Saturday, October 22, 2011

LL Cleric = Powerful (and well it should be)

I ran my first ConstantCon game on Monday (play report forthcoming), and since we use Swords and Wizardry White Box rules for that, I got to talking with Spawn of Endra during the session about the relative power of the Cleric class across several D&D rules iterations and their retro-clones. It turns out that 1e AD&D and Labyrinth Lord favor giving clerics spells at first level, a privilege denied them by other systems like White Box, Swords and Wizardry in general, the LBBs, Holmes, and even Moldvay/Cook, upon which LL is primarily based!

Even James Raggi's LotFP Grindhouse, which has sparked much of my recent thinking on this matter, slightly de-powers the cleric from its LL / AD&D heights, NOT by denying clerics a spell at first level, but by making their Undead Turning ability into a spell. I think that is a very clever approach, and yet as I step back and reflect upon this whole cleric scenario, I find that in the end, I may actually prefer the "high-powered" cleric of LL and AD&D.


Well, this current campaign of mine is really the first time I have ever gamed with a cleric for any sustained period of time. I never realized how cool and versatile a class the Cleric was until this campaign. I will leave the particulars of my positive cleric experiences to our group's play reports and possibly Spawn (I am hoping he may eventually post on "The Cleric as Detective"), but I do want to note here why I think that clerics SHOULD be powerful, SHOULD get spells at first level as well as their Turn Undead ability.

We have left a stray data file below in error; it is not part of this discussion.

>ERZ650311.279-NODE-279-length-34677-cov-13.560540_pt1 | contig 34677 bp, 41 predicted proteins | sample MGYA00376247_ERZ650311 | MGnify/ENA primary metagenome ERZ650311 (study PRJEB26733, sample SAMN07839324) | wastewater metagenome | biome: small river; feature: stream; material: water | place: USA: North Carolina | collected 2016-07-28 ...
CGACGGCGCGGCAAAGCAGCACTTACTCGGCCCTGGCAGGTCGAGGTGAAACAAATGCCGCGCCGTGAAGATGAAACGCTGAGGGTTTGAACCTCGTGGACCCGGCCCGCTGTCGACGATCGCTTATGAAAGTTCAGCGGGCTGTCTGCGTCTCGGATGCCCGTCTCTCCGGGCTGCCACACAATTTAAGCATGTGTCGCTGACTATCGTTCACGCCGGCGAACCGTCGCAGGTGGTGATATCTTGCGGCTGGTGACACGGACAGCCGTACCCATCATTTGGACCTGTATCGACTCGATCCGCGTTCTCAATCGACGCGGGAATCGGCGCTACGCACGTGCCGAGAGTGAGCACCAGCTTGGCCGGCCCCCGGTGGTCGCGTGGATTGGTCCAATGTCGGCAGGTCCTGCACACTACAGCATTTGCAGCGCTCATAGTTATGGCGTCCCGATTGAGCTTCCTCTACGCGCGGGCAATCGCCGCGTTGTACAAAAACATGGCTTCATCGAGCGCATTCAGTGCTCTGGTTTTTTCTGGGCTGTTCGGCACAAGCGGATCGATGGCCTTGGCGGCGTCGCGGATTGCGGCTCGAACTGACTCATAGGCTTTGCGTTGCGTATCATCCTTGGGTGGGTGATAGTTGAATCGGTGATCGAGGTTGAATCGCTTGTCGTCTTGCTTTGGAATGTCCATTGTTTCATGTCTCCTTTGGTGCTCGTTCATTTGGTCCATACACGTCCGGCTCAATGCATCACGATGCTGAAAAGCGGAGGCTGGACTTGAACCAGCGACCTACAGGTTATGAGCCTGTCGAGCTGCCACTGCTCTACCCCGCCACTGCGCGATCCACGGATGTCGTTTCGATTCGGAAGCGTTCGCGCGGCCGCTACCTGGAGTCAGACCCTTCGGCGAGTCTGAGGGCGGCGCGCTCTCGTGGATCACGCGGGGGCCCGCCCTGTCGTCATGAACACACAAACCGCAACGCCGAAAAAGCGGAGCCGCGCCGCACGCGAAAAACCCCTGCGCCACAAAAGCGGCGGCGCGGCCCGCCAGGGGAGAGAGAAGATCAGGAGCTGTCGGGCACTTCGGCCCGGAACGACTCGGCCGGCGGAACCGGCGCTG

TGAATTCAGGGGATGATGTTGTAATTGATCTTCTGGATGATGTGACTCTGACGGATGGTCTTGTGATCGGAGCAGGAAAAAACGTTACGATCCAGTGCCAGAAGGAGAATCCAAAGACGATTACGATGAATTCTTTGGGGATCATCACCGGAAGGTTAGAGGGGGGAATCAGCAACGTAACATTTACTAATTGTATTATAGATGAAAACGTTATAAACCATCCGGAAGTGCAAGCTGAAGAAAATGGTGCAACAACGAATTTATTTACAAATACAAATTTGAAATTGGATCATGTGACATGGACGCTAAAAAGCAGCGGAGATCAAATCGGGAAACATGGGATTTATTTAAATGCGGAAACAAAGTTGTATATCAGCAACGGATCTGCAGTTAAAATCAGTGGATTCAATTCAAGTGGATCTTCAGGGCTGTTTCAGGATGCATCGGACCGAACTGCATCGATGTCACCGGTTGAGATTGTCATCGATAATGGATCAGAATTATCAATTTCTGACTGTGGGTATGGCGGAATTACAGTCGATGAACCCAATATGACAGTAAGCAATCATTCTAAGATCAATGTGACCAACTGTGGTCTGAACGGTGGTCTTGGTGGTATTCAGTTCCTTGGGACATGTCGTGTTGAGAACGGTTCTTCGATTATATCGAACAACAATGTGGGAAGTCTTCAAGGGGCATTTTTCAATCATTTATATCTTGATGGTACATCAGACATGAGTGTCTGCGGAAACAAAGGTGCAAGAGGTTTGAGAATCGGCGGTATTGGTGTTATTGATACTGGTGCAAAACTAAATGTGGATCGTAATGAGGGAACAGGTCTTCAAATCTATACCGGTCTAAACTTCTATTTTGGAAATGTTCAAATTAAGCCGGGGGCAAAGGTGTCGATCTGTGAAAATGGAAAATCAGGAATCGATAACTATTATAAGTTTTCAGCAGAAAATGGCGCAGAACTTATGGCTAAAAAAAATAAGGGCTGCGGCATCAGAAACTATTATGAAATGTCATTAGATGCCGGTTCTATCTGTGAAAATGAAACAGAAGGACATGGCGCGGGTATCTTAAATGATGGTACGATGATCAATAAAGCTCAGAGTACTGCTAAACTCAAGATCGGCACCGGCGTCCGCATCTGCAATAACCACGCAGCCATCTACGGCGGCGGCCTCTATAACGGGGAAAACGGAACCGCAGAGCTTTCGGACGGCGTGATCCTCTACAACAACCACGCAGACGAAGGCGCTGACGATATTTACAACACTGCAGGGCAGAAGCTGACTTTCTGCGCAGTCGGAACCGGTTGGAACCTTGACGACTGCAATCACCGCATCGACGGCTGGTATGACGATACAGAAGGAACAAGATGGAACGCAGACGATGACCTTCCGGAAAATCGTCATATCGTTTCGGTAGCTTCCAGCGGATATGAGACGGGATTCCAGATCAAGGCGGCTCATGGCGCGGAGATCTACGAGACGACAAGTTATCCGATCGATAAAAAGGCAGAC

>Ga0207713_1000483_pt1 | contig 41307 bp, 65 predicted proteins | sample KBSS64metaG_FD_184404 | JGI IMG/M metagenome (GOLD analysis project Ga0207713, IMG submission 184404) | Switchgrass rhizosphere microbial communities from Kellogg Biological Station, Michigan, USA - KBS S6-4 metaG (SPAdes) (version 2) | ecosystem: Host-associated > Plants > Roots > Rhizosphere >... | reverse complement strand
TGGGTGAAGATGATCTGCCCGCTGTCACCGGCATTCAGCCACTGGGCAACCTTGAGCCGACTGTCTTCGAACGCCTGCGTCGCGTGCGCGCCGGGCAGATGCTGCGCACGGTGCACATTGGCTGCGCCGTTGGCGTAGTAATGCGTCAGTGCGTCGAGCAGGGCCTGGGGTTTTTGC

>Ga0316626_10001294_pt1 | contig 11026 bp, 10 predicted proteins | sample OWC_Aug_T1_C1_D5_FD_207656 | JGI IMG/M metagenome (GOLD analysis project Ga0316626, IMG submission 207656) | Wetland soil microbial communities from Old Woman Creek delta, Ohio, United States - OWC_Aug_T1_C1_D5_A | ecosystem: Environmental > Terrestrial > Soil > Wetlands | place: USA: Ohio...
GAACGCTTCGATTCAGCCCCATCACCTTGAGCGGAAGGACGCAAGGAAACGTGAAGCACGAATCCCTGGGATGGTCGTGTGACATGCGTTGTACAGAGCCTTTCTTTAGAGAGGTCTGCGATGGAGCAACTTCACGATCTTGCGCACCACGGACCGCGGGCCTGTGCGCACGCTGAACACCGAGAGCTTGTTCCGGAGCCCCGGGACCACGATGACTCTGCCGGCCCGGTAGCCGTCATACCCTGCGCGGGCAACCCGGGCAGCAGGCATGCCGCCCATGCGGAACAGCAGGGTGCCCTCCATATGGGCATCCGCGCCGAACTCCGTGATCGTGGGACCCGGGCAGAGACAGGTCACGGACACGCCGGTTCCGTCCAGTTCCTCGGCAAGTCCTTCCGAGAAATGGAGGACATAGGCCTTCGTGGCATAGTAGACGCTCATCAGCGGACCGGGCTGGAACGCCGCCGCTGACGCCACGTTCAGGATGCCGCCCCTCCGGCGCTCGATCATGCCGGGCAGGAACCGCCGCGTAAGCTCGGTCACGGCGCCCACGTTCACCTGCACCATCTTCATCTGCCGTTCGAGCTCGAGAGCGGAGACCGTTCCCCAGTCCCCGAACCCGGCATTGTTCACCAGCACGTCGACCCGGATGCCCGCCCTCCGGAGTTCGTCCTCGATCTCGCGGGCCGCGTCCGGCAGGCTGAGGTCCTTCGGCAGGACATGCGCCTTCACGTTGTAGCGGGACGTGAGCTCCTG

It really boils down to their alignment, to whose team they're batting for. As I have recently outlined,

"All clerics, unless they serve demons or chaotic demigods, are aligned with Law. [. . .] Law is what 'naturally' occurs in one's home dimension, including its 'indigenous' gods, and Chaos always comes from without, crossing into a foreign dimension via the energies of Chaos."

So Lawful clerics worship the gods local to this dimension, the so-called "True Gods" or even "Lawful Gods" -- though recall that, at least for me, deities are NOT bound by strict alignment guidelines -- so it follows that their magic should flow more easily and "naturally" here than do the arcane forces of inter-dimensional Chaos. Clerics play by local rules and accrue benefits therefrom. Magic-users tamper with inter-dimensional forces and so should have a harder (and more dangerous) time of it.